Building capacity to help Africa trade better

COMESA’s trade potential pegged at over US$80bn


COMESA’s trade potential pegged at over US$80bn

COMESA’s trade potential pegged at over US$80bn
Photo credit: World Bank

The current intra-regional trade in the Common Market for Eastern and Southern Africa is US$20 billion with a potential of over US$82.3 billion. This figure has risen from US$3.2 billion in 2000 when the Free Trade Area was launched.

“The paradox is that the products are produced and exported to the rest of the world and at the same time imported from the rest of the world into the region,” COMESA Secretary General Sindiso Ngwenya said on 3 October 2017.

He was addressing Ministers of infrastructure responsible for transport, communications, energy and information technology during the opening of their 10th meeting in Lusaka, Zambia.

Ngwenya said the huge trade potential was in textiles, wooden furniture, horticulture, household items, confectioneries, hides and skins, footwear and leather products, sugar confectioneries, tobacco and precious metals.

He noted: “Member States have the highest potential in producing and exporting the products whose total value is approximately ten times that of existing trade.”

COMESA has identified the absence of cross border production networks which would result in intra industry trade between and among firms within the region as major trade barrier. Hence, addressing transport and logistic challenges is fundamental to the COMESA agenda of ‘inclusive and sustainable industrialization’ in unlocking the trade potential and making the region more competitive.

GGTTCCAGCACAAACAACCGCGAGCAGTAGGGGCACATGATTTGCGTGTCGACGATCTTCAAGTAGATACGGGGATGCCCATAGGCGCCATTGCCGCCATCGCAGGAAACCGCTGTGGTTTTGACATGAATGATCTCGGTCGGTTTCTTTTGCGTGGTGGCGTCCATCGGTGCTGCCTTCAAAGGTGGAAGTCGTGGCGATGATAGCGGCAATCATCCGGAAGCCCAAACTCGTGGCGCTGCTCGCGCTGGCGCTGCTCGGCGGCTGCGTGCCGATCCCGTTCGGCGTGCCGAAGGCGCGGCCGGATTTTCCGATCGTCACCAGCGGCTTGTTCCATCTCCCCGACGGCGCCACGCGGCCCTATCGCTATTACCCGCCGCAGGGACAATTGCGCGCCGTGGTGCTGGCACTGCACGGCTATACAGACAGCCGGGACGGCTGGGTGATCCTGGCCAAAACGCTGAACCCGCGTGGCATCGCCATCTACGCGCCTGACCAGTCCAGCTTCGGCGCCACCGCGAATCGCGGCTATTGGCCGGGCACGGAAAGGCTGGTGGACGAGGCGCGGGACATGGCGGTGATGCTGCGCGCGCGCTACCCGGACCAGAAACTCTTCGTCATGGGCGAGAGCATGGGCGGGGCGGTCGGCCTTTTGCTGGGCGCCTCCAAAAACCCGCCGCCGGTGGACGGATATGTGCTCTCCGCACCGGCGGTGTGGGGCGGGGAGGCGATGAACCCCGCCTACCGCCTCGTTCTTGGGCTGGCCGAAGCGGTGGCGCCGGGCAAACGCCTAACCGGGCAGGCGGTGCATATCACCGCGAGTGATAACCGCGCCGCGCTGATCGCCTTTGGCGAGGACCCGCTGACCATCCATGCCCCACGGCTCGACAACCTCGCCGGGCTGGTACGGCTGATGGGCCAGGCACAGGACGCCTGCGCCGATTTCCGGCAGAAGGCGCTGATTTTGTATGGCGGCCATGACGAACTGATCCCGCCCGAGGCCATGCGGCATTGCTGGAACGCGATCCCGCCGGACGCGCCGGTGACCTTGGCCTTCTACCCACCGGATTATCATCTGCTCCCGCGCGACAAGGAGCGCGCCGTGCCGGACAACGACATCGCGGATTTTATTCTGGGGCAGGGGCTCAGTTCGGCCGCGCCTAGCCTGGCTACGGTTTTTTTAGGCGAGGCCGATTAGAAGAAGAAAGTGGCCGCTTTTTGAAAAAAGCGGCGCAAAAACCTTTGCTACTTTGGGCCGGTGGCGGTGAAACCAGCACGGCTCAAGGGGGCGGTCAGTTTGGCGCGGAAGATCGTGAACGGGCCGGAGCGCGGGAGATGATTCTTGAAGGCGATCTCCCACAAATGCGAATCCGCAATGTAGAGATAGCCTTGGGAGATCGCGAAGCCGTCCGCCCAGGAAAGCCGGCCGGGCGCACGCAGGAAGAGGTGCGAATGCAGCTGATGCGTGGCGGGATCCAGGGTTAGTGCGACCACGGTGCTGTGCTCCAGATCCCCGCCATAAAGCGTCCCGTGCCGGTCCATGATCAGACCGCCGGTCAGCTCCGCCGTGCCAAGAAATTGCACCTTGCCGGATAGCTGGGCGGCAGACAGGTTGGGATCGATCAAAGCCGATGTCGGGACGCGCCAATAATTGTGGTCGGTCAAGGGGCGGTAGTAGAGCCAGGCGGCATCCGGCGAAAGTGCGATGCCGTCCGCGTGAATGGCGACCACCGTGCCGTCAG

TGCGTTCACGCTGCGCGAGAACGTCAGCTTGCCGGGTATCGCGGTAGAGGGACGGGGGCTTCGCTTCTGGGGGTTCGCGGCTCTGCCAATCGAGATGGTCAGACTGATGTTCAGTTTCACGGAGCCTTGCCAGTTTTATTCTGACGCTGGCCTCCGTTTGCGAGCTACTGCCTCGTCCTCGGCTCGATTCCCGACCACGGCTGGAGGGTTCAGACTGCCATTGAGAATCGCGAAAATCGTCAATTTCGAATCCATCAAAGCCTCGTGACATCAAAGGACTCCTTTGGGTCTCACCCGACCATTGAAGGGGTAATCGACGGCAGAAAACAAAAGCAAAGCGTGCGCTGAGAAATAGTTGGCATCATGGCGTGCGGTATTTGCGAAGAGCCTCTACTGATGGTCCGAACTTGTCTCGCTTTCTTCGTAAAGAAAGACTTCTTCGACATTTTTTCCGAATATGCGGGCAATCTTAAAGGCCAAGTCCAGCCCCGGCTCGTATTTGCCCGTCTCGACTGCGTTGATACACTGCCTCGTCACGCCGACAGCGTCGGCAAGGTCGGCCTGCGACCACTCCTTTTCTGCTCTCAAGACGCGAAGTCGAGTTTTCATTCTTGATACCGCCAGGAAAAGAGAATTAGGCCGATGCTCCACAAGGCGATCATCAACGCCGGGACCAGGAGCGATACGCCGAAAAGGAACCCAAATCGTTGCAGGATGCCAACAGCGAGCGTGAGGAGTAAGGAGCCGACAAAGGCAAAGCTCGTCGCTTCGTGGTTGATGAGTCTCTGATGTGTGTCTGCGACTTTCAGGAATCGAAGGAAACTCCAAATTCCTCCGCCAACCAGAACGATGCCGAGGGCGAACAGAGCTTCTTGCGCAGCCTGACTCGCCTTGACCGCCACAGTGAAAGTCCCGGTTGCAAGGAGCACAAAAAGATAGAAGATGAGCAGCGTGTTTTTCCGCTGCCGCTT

Mr Ngwenya added: “While we have made considerable progress in establishing favourable trading arrangements among ourselves, we need to ensure our productive side is properly structured.”

Zambia’s Acting Minister of Transport and Communications Mathews Nkhuwa opened the meeting. He called on member states to put in place policies, systems, institutions and resources to ensure adequate infrastructure capacity in terms of quantity and quality.

A report presented to the Ministers at the meeting highlighted notable infrastructural projects that have been completed. These include the first phase of the standard gauge railway between Mombasa and Nairobi which will eventually connect Kenya to Ethiopia, Uganda and South Sudan. Ethiopia has also completed constructing a 750-kilometer standard gauge railway which will connect to Djibouti.

In the energy sector, the region currently has a total installed power generation capacity estimated at 65, 791 megawatts as at the end of 2016. This is a 36% increase from 2012 figures of 48,352 megawatts.

On ICT, COMESA countries represent 37% of the internet users in Africa. There is therefore needed to do more to enable majority of Africans have access to ICT services.

The Ministers’ meeting comes to an end Wednesday, October 4th with the adoption of various recommendations that have been prepared by the committee of the technical experts on infrastructure.


Email This email address is being protected from spambots. You need JavaScript enabled to view it.
Tel +27 21 880 2010